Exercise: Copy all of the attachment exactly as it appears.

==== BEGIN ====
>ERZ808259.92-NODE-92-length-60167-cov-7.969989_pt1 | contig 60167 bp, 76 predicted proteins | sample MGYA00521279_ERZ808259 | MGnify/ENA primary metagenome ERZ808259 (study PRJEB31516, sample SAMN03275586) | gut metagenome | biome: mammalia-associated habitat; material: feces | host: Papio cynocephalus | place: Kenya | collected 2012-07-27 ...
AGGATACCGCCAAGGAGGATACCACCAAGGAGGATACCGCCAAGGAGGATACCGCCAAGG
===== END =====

>ERZ808259.92-NODE-92-length-60167-cov-7.969989_pt1 | contig 60167 bp, 76 predicted proteins | sample MGYA00521279_ERZ808259 | MGnify/ENA primary metagenome ERZ808259 (study PRJEB31516, sample SAMN03275586) | gut metagenome | biome: mammalia-associated habitat; material: feces | host: Papio cynocephalus | place: Kenya | collected 2012-07-27 ...
AGGATACCGCCAAGGAGGATACCACCAAGGAGGATACCGCCAAGGAGGATACCGCCAAGG